In The Righteous Mind: Why good people are divided by politics and religion psychologist Jonathan Haidt, shows us that moral decision-making is a process driven by strategic social aims and a very deep and unconscious need to belong. Outrage pieces exploit this psychology by fulfilling our evolved need to defend our “moral tribe”.

Today social media provides the architecture for pitting teams against each other. Media platforms employ writers who churn out polemics appealing to their target audience at a break-neck speed. Self-selecting audiences flock together, confirming each other’s biases – enjoying the luxury of never having their assumptions seriously tested.

Provoking indignant outrage may be a good business strategy for online news outlets – but it is terrible for our promoting social cohesion. And as we have seen today, mainstream media is all too happy to play the part of head troll.

Doing Victimhood

 Victimhood can be a performance. Many of today’s feminists “do” victimhood like an actor “does” emotion up on a stage. And the performance-of-victimhood becomes a self-fulfilling cycle – it encourages dissent and then that dissent is used as proof of one’s victim status.

Highly visible feminists (especially on Twitter) like to stigmatise themselves. They align with any political agenda that would be viewed as deviant by mainstream audiences, as a deliberate tactic to position themselves as marginalised. By inciting disapproval and ultimately stigma, it makes the performance of victimhood very easy. All one has to do is trigger disgust and then when any disapproval is uttered, it is then proof (!) of sexism/misogyny/oppression/whatever.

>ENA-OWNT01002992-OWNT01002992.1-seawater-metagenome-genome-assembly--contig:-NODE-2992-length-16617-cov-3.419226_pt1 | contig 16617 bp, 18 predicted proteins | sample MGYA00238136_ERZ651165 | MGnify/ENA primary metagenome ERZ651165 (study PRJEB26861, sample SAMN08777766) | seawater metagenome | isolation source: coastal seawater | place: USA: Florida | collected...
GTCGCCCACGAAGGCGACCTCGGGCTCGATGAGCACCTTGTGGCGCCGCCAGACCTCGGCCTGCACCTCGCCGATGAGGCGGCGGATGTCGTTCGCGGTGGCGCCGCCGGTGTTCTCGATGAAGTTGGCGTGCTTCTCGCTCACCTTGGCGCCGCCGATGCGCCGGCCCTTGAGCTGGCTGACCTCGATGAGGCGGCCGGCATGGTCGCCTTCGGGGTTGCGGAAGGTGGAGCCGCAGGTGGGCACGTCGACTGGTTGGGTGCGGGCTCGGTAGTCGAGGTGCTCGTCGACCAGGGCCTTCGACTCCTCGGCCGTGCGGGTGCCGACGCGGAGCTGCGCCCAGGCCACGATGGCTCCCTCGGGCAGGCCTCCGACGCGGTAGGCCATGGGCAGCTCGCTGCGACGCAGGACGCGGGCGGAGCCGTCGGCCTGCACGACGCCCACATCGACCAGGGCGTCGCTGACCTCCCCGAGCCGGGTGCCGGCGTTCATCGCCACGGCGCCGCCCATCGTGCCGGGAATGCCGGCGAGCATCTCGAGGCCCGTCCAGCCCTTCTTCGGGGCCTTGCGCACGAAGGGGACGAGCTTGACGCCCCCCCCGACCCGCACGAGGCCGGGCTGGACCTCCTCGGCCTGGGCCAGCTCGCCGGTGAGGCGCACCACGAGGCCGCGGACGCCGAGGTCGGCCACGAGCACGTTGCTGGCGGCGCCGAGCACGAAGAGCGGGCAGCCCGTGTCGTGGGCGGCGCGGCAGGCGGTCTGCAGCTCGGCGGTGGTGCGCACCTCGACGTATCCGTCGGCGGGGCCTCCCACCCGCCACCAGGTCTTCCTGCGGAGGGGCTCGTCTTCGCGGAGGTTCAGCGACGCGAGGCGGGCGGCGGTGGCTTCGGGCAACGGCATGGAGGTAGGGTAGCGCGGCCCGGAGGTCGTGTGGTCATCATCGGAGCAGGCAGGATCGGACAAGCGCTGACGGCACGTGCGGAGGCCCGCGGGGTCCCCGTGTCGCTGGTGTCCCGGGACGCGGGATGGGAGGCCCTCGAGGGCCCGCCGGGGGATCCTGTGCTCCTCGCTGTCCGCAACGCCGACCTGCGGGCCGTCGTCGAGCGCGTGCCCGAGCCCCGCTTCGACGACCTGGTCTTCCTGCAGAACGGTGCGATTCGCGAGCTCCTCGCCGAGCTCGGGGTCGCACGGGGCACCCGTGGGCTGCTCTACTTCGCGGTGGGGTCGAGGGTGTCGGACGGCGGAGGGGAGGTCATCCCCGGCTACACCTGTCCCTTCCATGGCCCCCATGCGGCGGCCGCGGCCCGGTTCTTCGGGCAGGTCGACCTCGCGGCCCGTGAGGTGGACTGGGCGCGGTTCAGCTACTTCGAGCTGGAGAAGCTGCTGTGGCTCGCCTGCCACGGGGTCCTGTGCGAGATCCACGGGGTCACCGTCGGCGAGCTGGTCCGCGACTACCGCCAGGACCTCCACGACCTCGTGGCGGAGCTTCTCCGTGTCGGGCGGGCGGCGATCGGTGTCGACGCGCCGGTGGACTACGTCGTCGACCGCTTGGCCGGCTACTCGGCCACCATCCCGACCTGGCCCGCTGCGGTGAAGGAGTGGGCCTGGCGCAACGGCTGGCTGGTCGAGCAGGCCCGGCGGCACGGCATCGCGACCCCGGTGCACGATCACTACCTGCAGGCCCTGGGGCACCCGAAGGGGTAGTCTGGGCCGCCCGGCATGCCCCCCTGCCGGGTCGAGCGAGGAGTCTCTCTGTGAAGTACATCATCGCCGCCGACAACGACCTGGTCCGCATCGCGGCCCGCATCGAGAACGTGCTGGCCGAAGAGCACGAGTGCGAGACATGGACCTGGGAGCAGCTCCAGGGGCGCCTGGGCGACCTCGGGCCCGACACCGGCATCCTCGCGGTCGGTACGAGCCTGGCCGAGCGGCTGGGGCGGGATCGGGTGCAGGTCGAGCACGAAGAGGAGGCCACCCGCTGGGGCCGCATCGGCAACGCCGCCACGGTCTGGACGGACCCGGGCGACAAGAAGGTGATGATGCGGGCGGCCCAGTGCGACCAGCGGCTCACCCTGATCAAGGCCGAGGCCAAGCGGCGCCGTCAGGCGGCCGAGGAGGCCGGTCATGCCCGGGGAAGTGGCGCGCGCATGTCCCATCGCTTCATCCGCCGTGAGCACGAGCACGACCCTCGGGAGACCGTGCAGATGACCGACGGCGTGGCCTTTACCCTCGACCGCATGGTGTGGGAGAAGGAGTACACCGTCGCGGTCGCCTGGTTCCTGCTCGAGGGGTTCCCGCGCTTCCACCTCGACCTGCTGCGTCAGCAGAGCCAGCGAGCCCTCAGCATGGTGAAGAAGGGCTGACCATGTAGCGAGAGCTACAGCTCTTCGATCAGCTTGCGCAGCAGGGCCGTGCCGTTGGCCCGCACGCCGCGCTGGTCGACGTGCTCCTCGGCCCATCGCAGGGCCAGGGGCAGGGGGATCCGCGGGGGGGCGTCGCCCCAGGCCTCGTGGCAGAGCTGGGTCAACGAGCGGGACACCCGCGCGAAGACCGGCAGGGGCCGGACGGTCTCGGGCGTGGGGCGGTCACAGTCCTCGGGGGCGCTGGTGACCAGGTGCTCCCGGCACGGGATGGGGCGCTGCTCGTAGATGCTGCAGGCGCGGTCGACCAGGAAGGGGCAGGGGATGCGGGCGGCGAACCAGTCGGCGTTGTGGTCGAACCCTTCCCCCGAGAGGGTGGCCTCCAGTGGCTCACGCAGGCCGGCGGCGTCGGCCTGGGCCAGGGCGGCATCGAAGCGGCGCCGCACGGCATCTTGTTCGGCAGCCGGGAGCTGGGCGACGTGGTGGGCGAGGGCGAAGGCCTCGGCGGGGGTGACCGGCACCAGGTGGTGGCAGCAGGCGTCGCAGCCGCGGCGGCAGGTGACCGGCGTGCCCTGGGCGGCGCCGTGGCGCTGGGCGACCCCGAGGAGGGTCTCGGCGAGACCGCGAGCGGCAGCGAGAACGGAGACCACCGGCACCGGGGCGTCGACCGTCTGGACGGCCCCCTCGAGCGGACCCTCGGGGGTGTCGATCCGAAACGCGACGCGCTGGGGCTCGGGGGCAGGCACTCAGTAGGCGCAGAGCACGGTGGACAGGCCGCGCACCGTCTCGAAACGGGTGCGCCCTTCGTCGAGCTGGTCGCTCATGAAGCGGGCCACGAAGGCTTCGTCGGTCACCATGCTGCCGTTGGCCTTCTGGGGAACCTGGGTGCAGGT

One example is commentator Clementine Ford’s Twitter account header of a broken penis. Or the cross-stitch misandry sisters reported on by Salon

Check Etsy for the word misandry and you’ll find super-cute pom-pom knit hats with “misandry” emblazoned between rows of hearts. You’ll also find lavender and white heart-shaped misandry hair barrettes, a plastic misandry necklace and a misandry-adorned heart-shaped felt brooch with beads.

It’s all pretty distasteful. And do these women really hate men? I doubt it. One thing is irrefutable however – these women love being irritants of a first-class order.

Irritants and shock-jocks should be called out for their offensive comments. But we are afraid of calling out female shock-jocks lest we are accused of sexism. Twitter feminists take any and all criticism as evidence that “women are being silenced”. No. Some of us women are just embarrassed that they speak on our behalf. Some of us cringe at the repeated failures in logic which unfairly malign whole groups of people.

The idea of “woman as victim” is a stereotype like any other, and it needs to be put to rest.  It is just as toxic than other stereotypes of women that people dislike and have fought against (like the docile housewife or trophy-wife ornament). And there’s nothing that undermines agency than a fatalistic, paranoid feeling that the world is out to get you.

If I were a feminist in a position of high visibility I would tell girls that the world is not out to get you. Boys and men are not out to get you. What happens in your life is mostly up to you – the choices you make, the people you associate with, and the vision you have for yourself is your responsibility. Life can be unfair, but it is more unfair if you don’t make good decisions. And if you come up against sexism, stand up for yourself. Speak to authorities and demand action. Don’t walk away and internalise your victimhood and then tell the rest of us that we are all victims too.

Lifestyle feminism, because you’re worth it